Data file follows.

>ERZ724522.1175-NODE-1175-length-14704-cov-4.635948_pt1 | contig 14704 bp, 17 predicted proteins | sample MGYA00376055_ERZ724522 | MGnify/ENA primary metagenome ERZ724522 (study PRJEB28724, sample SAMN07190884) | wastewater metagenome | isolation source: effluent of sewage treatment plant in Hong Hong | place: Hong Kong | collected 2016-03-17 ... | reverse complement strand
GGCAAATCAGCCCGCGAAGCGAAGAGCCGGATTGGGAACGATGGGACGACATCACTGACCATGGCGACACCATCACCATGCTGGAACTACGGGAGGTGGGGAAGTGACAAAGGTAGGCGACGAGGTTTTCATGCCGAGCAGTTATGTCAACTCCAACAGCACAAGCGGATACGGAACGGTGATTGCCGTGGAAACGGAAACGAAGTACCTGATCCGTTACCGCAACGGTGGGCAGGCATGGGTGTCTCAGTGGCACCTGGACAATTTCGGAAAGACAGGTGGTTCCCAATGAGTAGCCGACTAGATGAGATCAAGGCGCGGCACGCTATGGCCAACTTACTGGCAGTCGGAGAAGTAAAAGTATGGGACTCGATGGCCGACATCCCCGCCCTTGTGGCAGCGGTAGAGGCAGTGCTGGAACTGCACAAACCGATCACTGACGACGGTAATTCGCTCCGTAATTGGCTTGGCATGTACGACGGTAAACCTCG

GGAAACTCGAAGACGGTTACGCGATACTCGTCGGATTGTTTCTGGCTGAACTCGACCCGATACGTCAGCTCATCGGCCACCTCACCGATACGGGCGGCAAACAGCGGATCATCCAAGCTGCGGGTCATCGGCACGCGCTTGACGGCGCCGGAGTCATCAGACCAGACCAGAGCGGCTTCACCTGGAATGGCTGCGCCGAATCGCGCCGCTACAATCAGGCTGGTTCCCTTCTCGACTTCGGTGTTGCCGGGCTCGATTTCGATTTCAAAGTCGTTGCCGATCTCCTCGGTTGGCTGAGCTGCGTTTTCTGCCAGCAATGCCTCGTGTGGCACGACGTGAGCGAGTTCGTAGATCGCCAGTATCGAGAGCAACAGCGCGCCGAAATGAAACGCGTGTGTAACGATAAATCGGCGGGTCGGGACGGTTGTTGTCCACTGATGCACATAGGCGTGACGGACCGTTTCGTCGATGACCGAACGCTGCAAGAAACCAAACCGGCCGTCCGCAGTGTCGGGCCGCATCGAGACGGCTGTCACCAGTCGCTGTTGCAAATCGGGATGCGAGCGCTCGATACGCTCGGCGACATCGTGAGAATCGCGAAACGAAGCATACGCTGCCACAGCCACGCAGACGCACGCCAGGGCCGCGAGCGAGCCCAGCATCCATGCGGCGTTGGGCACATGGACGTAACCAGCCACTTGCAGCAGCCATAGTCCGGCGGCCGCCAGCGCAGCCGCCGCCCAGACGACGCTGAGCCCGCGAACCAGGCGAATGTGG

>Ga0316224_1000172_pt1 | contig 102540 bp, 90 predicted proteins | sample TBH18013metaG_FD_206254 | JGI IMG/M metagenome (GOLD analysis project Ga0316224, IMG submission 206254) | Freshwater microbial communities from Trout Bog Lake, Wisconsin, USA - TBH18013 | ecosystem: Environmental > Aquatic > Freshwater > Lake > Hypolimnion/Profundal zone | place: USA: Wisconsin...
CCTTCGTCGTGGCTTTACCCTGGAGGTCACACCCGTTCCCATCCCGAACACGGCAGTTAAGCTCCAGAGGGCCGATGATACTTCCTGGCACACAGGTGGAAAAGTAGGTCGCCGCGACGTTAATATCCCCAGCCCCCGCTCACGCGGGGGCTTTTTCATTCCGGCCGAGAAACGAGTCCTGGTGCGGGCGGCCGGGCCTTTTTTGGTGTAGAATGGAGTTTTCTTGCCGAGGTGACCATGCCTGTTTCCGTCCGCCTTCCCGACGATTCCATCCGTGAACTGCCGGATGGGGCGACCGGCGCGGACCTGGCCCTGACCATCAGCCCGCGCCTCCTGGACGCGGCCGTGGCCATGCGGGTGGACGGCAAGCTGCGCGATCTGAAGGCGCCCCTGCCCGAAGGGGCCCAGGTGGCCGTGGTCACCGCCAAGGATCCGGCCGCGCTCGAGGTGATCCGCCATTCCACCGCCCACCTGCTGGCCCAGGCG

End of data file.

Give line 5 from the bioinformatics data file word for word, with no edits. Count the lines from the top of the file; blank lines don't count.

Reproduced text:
CCTTCGTCGTGGCTTTACCCTGGAGGTCACACCCGTTCCCATCCCGAACACGGCAGTTAAGCTCCAGAGGGCCGATGATACTTCCTGGCACACAGGTGGAAAAGTAGGTCGCCGCGACGTTAATATCCCCAGCCCCCGCTCACGCGGGGGCTTTTTCATTCCGGCCGAGAAACGAGTCCTGGTGCGGGCGGCCGGGCCTTTTTTGGTGTAGAATGGAGTTTTCTTGCCGAGGTGACCATGCCTGTTTCCGTCCGCCTTCCCGACGATTCCATCCGTGAACTGCCGGATGGGGCGACCGGCGCGGACCTGGCCCTGACCATCAGCCCGCGCCTCCTGGACGCGGCCGTGGCCATGCGGGTGGACGGCAAGCTGCGCGATCTGAAGGCGCCCCTGCCCGAAGGGGCCCAGGTGGCCGTGGTCACCGCCAAGGATCCGGCCGCGCTCGAGGTGATCCGCCATTCCACCGCCCACCTGCTGGCCCAGGCG